"Aur Vaise Bhi, Sharafat ki jab kapde utarti hai, sabse zyaada mazaa shareefon ko hi aati hai"....(From The Dirty Picture)

Warning !! SCAM ALERT !! &
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Senior Desi
Member since: Jan 04
Posts: 1754
Location: Ottawa (Now in Bangalore)

Post ID: 80751 08-07-06 12:33:18
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Senior Desi
Member since: Dec 04

Posts: 768

Interesting article about a small segment of the malayalam movie scenario. In todays situation the only Indian film community producing realistic films and not hyperbole or unreality movies are the malayalam film community. At one point of time there was an upsurge of these types of soft porn movies, which no longer is the case now.

The best actor in the Indian subcontinent today is from Malayalam and his name is Mohan Lal. He has done plenty of classic movies which include His Highness Abdullah, a movie as a Kathakali person, another movie as an Alzhemier patient are seen to believe his calibre. Even Kamalhassan has not had the guts to do the range of movies/characters performed by many of the roles done by Mohanlal. For every soft porn there are 5 other classic movies and directors like Adoor Gopalakrishnan.

Todays soft porn capital of India is Mumbai. Every B/C grade movies are released in UP/Bihar with inserts all shot in Mumbai.That does not make Govind Nihalini or Sanjay leela bhansali to be classified under the \"Hindi Movies\" for similar article.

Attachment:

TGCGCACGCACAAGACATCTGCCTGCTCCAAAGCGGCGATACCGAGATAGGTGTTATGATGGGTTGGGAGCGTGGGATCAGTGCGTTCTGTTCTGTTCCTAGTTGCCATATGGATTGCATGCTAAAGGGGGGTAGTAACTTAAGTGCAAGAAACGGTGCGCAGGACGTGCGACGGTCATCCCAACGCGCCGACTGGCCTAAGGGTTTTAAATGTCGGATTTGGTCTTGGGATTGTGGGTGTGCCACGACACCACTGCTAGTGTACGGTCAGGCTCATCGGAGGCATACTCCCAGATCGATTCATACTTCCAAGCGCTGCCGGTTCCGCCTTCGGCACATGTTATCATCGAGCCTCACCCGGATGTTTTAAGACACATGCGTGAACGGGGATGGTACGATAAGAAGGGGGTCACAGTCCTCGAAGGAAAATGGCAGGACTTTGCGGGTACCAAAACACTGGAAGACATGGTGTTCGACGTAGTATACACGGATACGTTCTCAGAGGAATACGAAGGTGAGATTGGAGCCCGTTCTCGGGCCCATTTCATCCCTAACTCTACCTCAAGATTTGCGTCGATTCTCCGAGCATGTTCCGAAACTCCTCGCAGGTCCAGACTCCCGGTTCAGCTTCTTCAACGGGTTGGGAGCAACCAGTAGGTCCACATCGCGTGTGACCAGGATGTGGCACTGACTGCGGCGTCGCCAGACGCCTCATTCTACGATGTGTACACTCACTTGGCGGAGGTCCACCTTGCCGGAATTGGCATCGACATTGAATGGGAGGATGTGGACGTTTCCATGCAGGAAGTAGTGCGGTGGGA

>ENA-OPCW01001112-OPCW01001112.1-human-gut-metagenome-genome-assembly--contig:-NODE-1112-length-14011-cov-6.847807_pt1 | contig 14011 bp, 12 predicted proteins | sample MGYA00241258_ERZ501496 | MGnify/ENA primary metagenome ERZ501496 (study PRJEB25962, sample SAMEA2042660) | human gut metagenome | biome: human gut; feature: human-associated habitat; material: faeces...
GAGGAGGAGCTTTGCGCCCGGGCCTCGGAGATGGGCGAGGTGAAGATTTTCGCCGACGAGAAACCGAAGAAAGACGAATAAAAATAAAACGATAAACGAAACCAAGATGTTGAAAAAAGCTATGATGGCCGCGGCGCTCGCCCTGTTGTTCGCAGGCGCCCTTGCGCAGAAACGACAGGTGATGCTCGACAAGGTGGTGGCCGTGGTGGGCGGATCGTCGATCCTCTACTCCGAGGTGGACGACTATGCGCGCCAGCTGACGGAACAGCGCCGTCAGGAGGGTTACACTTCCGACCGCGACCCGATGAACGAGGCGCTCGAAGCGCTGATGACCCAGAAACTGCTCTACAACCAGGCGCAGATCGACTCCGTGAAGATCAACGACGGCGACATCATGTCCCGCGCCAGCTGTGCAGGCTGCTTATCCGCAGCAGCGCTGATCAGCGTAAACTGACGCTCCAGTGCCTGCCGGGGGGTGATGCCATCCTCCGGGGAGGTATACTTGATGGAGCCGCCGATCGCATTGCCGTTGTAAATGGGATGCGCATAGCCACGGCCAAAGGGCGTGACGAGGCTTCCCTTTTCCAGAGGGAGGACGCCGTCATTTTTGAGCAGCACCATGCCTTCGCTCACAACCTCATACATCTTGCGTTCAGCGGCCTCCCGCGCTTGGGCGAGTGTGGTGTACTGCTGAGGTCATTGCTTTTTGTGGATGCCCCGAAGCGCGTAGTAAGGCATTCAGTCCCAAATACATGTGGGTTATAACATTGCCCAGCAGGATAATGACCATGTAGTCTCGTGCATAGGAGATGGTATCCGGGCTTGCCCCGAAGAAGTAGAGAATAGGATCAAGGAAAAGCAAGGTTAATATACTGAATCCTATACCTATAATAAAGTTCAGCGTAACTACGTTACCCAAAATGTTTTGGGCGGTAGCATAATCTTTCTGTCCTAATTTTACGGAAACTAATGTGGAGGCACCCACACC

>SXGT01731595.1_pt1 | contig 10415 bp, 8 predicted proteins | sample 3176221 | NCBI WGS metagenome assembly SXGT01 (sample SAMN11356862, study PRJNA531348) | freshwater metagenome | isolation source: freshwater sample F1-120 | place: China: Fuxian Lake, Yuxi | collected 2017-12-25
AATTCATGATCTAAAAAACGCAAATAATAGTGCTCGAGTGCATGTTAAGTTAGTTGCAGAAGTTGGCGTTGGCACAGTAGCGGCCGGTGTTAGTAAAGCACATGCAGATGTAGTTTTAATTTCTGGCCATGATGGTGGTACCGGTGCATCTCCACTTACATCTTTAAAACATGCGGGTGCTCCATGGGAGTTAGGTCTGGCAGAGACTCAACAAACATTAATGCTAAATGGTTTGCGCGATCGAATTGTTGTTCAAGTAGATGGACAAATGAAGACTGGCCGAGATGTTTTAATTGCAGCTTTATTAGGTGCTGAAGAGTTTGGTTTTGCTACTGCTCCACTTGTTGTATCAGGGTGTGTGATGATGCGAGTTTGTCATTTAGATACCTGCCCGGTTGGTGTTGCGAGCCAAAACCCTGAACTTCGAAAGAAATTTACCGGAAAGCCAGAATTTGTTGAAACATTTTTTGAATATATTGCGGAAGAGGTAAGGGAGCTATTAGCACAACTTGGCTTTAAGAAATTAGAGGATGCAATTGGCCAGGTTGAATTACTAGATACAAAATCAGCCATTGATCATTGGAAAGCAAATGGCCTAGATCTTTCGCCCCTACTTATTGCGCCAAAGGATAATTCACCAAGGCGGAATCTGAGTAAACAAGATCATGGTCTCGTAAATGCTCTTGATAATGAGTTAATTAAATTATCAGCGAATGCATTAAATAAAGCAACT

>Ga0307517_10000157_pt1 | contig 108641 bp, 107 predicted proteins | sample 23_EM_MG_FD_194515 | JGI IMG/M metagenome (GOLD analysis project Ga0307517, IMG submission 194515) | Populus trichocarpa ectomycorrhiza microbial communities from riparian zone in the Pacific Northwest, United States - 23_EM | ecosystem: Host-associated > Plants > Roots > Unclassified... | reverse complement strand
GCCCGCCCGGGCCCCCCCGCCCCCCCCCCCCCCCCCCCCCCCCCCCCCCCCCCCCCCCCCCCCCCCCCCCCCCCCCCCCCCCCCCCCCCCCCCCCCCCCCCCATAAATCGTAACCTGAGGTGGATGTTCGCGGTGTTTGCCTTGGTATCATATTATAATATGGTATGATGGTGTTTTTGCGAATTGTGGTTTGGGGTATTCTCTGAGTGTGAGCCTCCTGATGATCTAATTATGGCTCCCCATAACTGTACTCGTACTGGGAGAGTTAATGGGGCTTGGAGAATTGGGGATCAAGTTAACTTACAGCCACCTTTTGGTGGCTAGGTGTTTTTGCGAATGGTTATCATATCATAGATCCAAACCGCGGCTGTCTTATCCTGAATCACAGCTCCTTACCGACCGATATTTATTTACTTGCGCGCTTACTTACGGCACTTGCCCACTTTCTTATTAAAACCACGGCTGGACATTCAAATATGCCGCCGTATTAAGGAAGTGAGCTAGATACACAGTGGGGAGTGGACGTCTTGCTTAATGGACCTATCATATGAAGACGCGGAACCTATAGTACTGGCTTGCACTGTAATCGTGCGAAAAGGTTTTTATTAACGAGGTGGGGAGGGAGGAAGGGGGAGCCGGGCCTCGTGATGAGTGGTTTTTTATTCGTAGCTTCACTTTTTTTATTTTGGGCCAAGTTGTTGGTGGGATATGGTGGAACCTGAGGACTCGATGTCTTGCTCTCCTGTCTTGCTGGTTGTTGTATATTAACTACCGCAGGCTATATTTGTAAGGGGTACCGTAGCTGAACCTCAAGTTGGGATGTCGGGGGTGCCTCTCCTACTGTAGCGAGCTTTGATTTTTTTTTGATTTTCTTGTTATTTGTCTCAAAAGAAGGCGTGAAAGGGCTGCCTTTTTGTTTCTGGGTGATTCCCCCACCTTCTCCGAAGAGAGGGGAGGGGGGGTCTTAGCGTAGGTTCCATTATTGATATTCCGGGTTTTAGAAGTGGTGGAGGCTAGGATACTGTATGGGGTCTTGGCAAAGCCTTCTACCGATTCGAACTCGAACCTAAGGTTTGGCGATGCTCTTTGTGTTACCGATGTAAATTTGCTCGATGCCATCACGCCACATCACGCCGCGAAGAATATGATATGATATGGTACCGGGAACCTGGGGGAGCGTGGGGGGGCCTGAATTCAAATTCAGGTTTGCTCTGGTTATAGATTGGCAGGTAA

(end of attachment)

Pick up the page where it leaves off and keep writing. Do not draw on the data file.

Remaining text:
Please try to see a movie called Guru starring Mohan Lal with music by Illayaraja to judge the quality of malayalam movies. This movie was was India's entry for Oscars.

My 2 paise's on this topic !.

Speech by Thomas Friedman of The New York Times....

"When we were young kids growing up in America, we were told to eat our
vegetables at dinner and not leave them. Mothers said, 'think of the
starving children in India and finish the dinner.' And now I tell my
children: 'Finish your maths homework. Think of the children in India
who would make you starve, if you don't.'"

Post ID: 80764 08-07-06 16:02:44
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Senior Desi
Member since: Jul 04

Posts: 1651
Location: (0,0,0)

Originally posted by shankaracharya

The best actor in the Indian subcontinent today is from Malayalam and his name is Mohan Lal.



Post ID: 80858 10-07-06 11:34:05
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Junior Desi
Member since: Aug 04

Posts: 22
Location: toronto

looks like we can make sweeping statements (like mohanlal is the best actor in the sub continent)

I think tushar kapoor is the best actor in the indian part of the subcontinent

rajinikant is the oldest hero in the sub continent

shakeela (malayalam adult movie star) is the best actress in kerala

sreesanth is the best batsman in any continent

guys, dont question any of these.

Post ID: 80911 10-07-06 20:03:46